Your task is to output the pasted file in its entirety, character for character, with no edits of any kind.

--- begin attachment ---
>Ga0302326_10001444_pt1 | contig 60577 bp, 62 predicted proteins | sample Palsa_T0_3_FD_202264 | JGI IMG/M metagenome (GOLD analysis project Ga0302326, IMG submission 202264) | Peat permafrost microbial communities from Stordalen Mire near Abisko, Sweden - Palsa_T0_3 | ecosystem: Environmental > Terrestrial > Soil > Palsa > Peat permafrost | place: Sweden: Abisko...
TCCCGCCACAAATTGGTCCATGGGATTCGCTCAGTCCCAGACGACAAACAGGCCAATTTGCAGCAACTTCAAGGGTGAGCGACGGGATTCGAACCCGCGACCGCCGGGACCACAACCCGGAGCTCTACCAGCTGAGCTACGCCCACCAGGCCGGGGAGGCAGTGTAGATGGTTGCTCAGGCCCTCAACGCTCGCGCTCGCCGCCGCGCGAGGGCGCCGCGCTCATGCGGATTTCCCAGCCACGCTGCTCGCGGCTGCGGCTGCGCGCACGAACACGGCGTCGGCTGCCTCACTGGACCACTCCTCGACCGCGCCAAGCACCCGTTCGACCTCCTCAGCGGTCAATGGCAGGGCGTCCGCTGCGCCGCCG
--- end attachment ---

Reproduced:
>Ga0302326_10001444_pt1 | contig 60577 bp, 62 predicted proteins | sample Palsa_T0_3_FD_202264 | JGI IMG/M metagenome (GOLD analysis project Ga0302326, IMG submission 202264) | Peat permafrost microbial communities from Stordalen Mire near Abisko, Sweden - Palsa_T0_3 | ecosystem: Environmental > Terrestrial > Soil > Palsa > Peat permafrost | place: Sweden: Abisko...
TCCCGCCACAAATTGGTCCATGGGATTCGCTCAGTCCCAGACGACAAACAGGCCAATTTGCAGCAACTTCAAGGGTGAGCGACGGGATTCGAACCCGCGACCGCCGGGACCACAACCCGGAGCTCTACCAGCTGAGCTACGCCCACCAGGCCGGGGAGGCAGTGTAGATGGTTGCTCAGGCCCTCAACGCTCGCGCTCGCCGCCGCGCGAGGGCGCCGCGCTCATGCGGATTTCCCAGCCACGCTGCTCGCGGCTGCGGCTGCGCGCACGAACACGGCGTCGGCTGCCTCACTGGACCACTCCTCGACCGCGCCAAGCACCCGTTCGACCTCCTCAGCGGTCAATGGCAGGGCGTCCGCTGCGCCGCCG